After leaving the Port Angeles area we set our sites on Bainbridge Island. When I was looking for our VW Westfalia I joined a mailing list for owners of Vanagons to see if anyone could help me find one. A gentleman from Bainbridge Island reached out to me that was originally from Ontario offering to help if he could. We kept in touch and he offered us a place to camp if we happened to travel through his area. Well it turns out our road trip was going right by his place, sometimes things just work out.
Their property turned out to be 2 beautiful acres near the water and only 10 minutes from the Ferry to Seattle. They turned out to be wonderful people and we chatted for a while before we set up the camper and turned in for the night. This is the most peaceful place we have stayed in the Westfalia yet. Zzzzzz
Guest Post– My wife connie wrote this months ago but I back burnered my blog so it never got posted, better late than never:
I can’t believe I said yes.
I can’t believe that I agreed to travel 5,000km with a newborn.
Am I crazy?
Every mom in my mommy group thought so.
My husband is great at trying new things and pushing me out of my comfort zone so that I enjoy “new experiences”. Leading up to these events though, I am always uncertain, asking questions for weeks and days leading up to the event until I believe that I have covered every single angle of what to expect and have assessed contingency plans for every possible outcome when things change.
When we found out we were pregnant, the first (or second) question from the in-laws was, “Are you still coming to Florida for Christmas?” Knowing the little guy was only going to be three months old, I answered, “We’ll see,” and I maintained this answer throughout our pregnancy. But somewhere between the sleep deprivation and the acceptance of so much help within the first two months, the “We’ll see” turned into “Sure”. How could I break the heart of the woman who helped me get back on my feet, picking up groceries, making food, holding our son after feedings so that I could get as much sleep as possible? I could go on & on with all the ways she helped. So we began to plan our journey.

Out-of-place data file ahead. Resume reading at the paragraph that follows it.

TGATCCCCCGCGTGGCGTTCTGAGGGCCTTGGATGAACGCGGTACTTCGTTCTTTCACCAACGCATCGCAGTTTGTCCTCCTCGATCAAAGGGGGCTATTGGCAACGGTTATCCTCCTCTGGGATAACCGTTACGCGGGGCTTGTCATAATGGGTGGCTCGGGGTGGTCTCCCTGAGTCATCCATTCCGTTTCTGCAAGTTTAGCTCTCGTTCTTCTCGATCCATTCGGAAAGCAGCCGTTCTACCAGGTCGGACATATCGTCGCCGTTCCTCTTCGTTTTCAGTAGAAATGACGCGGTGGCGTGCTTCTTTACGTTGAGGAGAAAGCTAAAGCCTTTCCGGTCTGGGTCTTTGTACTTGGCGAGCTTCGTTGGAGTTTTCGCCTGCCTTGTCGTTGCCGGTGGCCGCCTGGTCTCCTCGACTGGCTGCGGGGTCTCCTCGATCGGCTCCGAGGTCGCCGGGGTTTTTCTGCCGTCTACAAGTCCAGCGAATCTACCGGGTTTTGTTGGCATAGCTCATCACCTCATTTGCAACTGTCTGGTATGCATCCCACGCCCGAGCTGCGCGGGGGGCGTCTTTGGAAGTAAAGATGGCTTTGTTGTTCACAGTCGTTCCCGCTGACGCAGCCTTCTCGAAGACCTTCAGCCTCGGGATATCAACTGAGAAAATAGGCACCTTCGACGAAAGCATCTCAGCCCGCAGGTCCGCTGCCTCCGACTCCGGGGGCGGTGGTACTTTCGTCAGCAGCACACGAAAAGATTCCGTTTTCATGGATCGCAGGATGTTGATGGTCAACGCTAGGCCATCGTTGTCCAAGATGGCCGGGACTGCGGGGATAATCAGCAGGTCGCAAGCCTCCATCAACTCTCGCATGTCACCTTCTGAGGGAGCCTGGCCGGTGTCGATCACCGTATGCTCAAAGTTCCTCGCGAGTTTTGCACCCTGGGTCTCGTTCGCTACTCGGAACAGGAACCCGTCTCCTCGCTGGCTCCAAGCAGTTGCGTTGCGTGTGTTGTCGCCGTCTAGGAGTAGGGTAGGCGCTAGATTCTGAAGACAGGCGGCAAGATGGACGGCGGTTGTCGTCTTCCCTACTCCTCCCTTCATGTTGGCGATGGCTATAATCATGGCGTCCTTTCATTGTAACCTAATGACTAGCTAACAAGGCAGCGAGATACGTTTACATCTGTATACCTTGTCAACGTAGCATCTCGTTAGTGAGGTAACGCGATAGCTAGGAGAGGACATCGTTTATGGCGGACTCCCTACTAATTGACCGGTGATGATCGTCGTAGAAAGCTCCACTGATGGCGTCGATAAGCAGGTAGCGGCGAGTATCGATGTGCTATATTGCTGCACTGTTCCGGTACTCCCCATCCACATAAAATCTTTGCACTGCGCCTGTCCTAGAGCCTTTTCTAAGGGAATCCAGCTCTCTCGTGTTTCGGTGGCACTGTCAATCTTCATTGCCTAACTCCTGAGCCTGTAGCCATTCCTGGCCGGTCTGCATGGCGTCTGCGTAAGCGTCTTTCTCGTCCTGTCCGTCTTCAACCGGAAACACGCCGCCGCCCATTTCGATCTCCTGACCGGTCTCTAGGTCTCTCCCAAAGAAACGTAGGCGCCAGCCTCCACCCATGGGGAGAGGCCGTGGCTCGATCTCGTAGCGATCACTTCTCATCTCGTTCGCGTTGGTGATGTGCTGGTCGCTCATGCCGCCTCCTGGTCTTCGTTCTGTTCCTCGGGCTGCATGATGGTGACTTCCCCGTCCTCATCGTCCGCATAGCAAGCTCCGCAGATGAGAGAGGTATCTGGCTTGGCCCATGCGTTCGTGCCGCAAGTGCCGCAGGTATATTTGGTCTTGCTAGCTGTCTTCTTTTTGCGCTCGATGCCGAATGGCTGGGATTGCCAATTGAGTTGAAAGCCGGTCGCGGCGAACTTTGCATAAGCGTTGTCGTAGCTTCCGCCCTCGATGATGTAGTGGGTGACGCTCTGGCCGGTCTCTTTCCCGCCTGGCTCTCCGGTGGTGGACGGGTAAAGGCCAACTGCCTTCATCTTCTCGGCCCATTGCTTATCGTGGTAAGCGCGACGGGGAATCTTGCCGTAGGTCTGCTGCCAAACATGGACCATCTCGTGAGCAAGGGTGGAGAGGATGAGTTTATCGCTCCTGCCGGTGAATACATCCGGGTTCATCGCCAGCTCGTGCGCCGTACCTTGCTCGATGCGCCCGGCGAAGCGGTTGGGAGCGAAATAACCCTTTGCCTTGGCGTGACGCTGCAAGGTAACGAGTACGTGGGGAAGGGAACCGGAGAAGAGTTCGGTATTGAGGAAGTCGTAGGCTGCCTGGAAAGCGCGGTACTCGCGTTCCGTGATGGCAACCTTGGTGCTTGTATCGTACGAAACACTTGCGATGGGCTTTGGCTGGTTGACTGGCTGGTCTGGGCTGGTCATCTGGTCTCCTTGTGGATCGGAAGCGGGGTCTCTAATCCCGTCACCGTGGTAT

We monitored the impending weather along our route and guesstimated how long it would take us with a three month old who needs to eat every three hours. I repeat, every three hours. Oh, did I mention that we have a dog too?
The evening prior to our departure I started to panic. What on earth was I thinking agreeing to this??! He’s so little. It’s too long to be in the car. He’s going to get a flat head from sitting too long in a car seat. And I had just successfully gotten him on a sleeping schedule. I was about to through it all out the window. I was worried – had those motherly instincts I kept hearing about finally start to kick in?? Memories of someone telling me that they were told by the hospital when discharged to not leave a baby in a car seat longer than an hour and a half occupied my brain. I googled a British study that identified that flathead can trigger vision problems. I took photos of his head from both sides so I could compare upon our return.
The panic continued into the morning but as my husband explained, the plans had already been set so the show must go on. We hit the road. First stop, Windsor. It was cold, it was dark, and we were parked at a gas station. I breastfed in the backseat (thank God for privacy shades) while my husband took the dog out for a pee and a stroll. I need to supplement each feed with formula so we made enough bottles to last the entire trip. What we soon realized was that we should have packed soap to wash the nipples for the bottles, as we only have four that would need to be reused throughout the trip. We also forgot to pack bodywash for Junior in case he had a blowout of a poo during our trip. Off to Toys’R’Us so I could use their change table, buy the forgotten needed essentials and then get back on the road.